Resolution introduced at Academic Senate meeting recognizes the Tongva people

A resolution that recognizes the Tongva people was read by The Equity, Diversity, and Inclusion Standing Committee of the Academic Senate on November 2.

Analu Josephides, Vice President of the Equity, Diversity, and Inclusion Committee, led the first reading of the resolution, “Recognizing the Traditional Homeland of the Gabrielino-Tongva People, the Caretakers of Tovaanger.”

The resolution stressed solidarity with all Indigenous individuals around the world, particularly those who attend El Camino College (ECC).

“The institution recognizes the Black and African – Indigenous Americans that contribute to the successes of education and society,” said Josephides.

The resolution’s subjective goal is to commemorate Native American and Indigenous students at El Camino College and encourages faculty to include curriculum materials found in the Land of Acknowledgment toolbox that delves into issues that symbolize diversity and support Indigenous learning methods.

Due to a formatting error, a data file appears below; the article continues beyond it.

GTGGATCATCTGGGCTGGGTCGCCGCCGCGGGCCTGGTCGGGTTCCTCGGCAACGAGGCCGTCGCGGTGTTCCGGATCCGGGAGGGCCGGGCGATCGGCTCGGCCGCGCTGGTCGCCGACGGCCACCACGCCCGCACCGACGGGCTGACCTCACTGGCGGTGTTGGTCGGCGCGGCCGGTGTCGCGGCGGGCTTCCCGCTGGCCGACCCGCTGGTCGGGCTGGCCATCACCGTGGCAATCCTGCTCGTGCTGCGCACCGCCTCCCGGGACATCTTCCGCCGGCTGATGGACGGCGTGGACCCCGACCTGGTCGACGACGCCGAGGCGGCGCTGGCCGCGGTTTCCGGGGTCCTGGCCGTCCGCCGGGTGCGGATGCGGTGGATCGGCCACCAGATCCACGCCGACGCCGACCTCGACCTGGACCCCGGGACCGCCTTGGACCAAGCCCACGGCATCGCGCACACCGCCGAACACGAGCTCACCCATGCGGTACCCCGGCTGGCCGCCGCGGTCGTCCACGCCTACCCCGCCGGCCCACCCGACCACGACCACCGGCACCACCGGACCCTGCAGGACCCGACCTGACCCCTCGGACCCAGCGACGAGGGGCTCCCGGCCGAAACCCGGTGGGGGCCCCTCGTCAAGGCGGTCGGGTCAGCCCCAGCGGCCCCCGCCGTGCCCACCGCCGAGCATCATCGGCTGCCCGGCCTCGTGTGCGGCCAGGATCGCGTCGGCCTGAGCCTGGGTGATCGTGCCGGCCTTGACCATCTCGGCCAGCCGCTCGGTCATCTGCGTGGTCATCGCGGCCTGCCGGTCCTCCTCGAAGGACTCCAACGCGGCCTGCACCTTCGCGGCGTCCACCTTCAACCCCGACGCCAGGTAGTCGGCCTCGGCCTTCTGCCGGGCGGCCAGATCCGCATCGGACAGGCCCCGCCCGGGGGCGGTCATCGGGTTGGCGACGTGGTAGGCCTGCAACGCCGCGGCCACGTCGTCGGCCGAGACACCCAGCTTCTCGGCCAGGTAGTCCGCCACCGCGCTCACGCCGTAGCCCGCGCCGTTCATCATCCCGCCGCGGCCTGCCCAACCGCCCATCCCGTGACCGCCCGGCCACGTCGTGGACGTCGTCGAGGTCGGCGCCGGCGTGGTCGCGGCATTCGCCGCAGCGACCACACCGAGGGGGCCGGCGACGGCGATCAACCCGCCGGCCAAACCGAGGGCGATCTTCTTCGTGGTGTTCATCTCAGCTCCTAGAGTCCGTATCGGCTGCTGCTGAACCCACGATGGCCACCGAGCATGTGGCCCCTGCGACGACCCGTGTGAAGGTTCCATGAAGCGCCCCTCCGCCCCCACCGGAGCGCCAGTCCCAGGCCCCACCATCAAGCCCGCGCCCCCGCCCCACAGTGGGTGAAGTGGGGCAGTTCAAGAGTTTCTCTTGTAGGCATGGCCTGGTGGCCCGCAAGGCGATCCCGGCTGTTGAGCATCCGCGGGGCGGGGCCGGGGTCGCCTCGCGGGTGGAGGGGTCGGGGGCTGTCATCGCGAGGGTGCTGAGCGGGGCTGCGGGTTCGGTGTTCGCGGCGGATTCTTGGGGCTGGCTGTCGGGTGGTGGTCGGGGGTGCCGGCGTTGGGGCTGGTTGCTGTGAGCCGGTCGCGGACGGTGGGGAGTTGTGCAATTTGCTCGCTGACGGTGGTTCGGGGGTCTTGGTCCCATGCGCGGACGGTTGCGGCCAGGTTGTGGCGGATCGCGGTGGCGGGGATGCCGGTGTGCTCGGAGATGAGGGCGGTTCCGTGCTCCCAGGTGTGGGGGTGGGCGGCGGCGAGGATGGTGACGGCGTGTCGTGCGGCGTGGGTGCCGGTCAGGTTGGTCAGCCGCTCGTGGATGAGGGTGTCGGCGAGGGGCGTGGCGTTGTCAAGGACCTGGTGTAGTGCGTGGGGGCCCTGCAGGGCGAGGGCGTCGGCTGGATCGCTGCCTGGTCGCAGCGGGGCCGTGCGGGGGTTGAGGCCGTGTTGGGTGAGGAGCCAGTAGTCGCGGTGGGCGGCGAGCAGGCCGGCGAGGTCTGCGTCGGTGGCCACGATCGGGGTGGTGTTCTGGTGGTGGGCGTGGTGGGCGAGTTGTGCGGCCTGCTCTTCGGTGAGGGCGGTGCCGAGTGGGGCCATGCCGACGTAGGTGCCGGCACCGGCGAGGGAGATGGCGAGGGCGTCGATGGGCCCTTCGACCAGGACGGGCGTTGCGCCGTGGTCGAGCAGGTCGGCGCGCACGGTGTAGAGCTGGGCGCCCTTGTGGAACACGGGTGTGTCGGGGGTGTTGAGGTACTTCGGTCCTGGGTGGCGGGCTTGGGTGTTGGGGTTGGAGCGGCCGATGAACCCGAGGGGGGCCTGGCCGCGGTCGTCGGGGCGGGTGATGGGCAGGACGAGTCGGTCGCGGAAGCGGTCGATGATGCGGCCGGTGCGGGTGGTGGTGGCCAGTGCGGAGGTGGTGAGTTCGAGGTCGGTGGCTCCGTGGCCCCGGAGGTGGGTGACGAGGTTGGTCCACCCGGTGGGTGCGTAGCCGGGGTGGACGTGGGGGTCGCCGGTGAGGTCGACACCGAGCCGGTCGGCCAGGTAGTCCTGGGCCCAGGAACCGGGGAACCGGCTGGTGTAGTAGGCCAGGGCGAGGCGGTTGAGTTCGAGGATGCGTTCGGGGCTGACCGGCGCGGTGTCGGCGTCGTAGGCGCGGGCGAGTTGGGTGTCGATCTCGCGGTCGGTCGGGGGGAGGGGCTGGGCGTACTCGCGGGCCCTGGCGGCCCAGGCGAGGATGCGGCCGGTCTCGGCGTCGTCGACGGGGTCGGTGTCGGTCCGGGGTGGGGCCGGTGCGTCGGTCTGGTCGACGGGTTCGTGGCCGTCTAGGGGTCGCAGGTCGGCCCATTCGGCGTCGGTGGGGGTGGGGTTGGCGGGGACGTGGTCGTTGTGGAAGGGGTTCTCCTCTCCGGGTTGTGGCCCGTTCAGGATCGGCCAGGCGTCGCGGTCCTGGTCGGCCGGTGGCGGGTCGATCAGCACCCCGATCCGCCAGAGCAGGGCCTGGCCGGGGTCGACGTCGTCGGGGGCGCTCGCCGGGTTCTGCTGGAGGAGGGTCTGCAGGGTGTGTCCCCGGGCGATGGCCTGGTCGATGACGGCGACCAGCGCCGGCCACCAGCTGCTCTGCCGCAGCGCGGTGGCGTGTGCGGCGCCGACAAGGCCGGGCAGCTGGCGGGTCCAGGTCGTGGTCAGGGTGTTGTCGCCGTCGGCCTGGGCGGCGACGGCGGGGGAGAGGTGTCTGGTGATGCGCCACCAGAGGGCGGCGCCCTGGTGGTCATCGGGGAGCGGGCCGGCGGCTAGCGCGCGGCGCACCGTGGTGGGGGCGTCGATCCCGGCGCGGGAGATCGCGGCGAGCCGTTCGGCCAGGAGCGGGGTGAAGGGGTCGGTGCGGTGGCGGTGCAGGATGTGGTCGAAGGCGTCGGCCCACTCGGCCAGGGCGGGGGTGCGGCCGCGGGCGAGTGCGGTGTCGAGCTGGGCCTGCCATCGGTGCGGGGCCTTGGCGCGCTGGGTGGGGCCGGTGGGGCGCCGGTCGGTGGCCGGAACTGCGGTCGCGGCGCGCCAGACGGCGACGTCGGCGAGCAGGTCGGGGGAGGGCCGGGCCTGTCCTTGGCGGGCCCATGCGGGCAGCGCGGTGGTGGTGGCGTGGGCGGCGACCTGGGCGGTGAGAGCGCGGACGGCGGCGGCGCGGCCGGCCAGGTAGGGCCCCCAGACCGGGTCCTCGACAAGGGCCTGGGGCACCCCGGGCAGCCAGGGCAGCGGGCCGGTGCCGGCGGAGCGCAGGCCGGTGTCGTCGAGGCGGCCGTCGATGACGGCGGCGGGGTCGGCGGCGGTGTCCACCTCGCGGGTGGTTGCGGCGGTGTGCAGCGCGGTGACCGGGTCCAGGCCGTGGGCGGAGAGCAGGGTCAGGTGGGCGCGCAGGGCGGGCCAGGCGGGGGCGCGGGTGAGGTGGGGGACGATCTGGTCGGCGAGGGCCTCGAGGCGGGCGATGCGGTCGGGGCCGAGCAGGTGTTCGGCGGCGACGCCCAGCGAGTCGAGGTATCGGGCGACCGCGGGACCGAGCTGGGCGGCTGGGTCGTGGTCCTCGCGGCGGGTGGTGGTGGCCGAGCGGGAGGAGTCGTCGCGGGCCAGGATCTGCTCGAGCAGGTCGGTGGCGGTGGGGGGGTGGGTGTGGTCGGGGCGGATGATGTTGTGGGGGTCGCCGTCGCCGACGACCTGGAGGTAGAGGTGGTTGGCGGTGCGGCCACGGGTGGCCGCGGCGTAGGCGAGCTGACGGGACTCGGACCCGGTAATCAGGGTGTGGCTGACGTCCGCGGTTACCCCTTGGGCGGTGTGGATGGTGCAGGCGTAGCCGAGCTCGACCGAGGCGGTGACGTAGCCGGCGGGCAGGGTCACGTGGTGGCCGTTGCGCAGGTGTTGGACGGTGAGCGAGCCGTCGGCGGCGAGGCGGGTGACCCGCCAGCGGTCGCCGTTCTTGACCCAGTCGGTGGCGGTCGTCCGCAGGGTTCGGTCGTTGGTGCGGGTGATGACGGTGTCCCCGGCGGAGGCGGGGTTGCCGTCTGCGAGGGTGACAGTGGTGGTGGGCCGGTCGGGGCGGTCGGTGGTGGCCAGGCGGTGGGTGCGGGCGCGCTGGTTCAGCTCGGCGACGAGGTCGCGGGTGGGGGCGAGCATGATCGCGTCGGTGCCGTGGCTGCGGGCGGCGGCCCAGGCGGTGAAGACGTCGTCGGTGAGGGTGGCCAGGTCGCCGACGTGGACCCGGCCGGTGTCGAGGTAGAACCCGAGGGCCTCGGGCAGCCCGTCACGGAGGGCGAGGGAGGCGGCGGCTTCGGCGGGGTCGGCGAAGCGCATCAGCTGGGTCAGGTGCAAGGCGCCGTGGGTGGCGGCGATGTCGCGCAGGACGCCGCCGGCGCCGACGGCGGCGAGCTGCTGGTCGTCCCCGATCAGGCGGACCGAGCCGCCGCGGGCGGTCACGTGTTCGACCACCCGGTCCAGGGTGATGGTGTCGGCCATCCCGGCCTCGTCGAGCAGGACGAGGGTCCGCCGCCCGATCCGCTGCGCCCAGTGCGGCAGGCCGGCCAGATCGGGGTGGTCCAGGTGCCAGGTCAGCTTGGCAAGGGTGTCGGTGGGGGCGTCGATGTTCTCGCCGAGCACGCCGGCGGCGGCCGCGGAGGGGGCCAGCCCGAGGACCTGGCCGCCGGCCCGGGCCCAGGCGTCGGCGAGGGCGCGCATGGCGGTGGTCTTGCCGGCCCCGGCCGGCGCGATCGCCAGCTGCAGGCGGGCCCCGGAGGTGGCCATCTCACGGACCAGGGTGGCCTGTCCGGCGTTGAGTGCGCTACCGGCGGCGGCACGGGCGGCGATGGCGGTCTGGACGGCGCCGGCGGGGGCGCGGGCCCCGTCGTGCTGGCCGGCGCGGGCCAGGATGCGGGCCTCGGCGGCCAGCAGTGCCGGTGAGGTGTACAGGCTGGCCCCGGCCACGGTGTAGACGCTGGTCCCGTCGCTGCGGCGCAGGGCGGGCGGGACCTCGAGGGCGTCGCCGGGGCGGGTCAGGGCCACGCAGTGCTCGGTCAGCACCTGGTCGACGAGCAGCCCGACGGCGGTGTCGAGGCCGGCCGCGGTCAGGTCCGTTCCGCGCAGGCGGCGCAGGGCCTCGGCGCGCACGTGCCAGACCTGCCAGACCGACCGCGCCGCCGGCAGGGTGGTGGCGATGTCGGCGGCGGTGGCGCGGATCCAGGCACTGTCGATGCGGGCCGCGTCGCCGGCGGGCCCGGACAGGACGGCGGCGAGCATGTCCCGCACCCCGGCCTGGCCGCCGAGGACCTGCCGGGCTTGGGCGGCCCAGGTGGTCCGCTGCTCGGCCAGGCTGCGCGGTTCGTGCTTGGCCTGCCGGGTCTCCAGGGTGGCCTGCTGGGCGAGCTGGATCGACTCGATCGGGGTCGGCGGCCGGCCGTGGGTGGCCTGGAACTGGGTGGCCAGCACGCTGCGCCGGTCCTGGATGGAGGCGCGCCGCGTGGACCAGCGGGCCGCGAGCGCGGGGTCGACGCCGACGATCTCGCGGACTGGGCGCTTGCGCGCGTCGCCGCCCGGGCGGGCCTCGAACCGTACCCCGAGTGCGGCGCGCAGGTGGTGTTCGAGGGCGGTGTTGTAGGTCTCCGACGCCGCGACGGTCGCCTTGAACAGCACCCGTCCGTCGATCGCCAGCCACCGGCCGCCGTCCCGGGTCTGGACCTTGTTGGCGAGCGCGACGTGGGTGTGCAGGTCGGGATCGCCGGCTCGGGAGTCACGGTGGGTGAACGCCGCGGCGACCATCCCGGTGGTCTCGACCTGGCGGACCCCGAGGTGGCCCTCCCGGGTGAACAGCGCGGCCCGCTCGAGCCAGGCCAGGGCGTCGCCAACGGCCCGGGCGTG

The Land of Acknowledgement toolbox is a resource that promotes educators to teach with curriculums that are representative of Indigenous people and learners.

“The El Camino College Academic Senate upholds the ideals of human rights for all our students, and that these rights include the rights of Indigenous People,” said Josephides.

The resolution stated that the ECC Academic Senate says the lives of the Indigenous students are important and acknowledges Indigenous students’ rights, calling for them to be treated with dignity and respect in schools and communities. The committee recognizes November as Native American and Indigenous Heritage Month.

“Every day [in November] should be spent celebrating all the lives of both the Native American and Indigenous students as well as all of our student population [at El Camino College],” said Josephides.